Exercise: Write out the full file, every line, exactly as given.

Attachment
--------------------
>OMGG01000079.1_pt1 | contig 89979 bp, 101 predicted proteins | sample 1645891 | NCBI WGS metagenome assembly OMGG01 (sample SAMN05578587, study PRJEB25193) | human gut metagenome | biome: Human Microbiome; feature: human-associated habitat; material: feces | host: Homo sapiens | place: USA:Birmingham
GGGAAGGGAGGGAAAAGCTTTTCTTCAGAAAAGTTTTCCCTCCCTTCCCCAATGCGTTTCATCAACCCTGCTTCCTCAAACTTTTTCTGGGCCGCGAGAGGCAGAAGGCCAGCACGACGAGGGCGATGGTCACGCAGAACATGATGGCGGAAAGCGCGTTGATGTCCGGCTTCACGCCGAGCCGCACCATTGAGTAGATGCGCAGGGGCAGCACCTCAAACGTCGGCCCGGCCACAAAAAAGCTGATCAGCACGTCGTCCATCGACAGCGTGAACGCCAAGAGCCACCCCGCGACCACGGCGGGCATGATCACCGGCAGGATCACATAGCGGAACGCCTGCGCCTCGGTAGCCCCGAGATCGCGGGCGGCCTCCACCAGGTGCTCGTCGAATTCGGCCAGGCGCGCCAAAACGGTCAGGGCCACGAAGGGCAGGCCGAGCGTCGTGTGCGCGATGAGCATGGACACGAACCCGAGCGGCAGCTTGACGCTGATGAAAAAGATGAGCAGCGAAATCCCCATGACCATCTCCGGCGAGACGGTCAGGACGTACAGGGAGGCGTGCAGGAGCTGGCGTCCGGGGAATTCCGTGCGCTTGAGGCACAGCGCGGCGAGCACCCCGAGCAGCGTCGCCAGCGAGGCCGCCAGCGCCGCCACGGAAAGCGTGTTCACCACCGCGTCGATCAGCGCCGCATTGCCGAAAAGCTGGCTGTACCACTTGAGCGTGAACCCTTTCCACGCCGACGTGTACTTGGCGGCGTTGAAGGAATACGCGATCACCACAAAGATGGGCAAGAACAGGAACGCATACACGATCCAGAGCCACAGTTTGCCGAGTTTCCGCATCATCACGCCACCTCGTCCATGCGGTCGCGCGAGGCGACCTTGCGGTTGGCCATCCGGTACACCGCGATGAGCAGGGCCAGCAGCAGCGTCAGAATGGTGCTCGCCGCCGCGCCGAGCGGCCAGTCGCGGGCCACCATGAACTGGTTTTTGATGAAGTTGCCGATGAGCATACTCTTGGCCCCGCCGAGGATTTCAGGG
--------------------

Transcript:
>OMGG01000079.1_pt1 | contig 89979 bp, 101 predicted proteins | sample 1645891 | NCBI WGS metagenome assembly OMGG01 (sample SAMN05578587, study PRJEB25193) | human gut metagenome | biome: Human Microbiome; feature: human-associated habitat; material: feces | host: Homo sapiens | place: USA:Birmingham
GGGAAGGGAGGGAAAAGCTTTTCTTCAGAAAAGTTTTCCCTCCCTTCCCCAATGCGTTTCATCAACCCTGCTTCCTCAAACTTTTTCTGGGCCGCGAGAGGCAGAAGGCCAGCACGACGAGGGCGATGGTCACGCAGAACATGATGGCGGAAAGCGCGTTGATGTCCGGCTTCACGCCGAGCCGCACCATTGAGTAGATGCGCAGGGGCAGCACCTCAAACGTCGGCCCGGCCACAAAAAAGCTGATCAGCACGTCGTCCATCGACAGCGTGAACGCCAAGAGCCACCCCGCGACCACGGCGGGCATGATCACCGGCAGGATCACATAGCGGAACGCCTGCGCCTCGGTAGCCCCGAGATCGCGGGCGGCCTCCACCAGGTGCTCGTCGAATTCGGCCAGGCGCGCCAAAACGGTCAGGGCCACGAAGGGCAGGCCGAGCGTCGTGTGCGCGATGAGCATGGACACGAACCCGAGCGGCAGCTTGACGCTGATGAAAAAGATGAGCAGCGAAATCCCCATGACCATCTCCGGCGAGACGGTCAGGACGTACAGGGAGGCGTGCAGGAGCTGGCGTCCGGGGAATTCCGTGCGCTTGAGGCACAGCGCGGCGAGCACCCCGAGCAGCGTCGCCAGCGAGGCCGCCAGCGCCGCCACGGAAAGCGTGTTCACCACCGCGTCGATCAGCGCCGCATTGCCGAAAAGCTGGCTGTACCACTTGAGCGTGAACCCTTTCCACGCCGACGTGTACTTGGCGGCGTTGAAGGAATACGCGATCACCACAAAGATGGGCAAGAACAGGAACGCATACACGATCCAGAGCCACAGTTTGCCGAGTTTCCGCATCATCACGCCACCTCGTCCATGCGGTCGCGCGAGGCGACCTTGCGGTTGGCCATCCGGTACACCGCGATGAGCAGGGCCAGCAGCAGCGTCAGAATGGTGCTCGCCGCCGCGCCGAGCGGCCAGTCGCGGGCCACCATGAACTGGTTTTTGATGAAGTTGCCGATGAGCATACTCTTGGCCCCGCCGAGGATTTCAGGG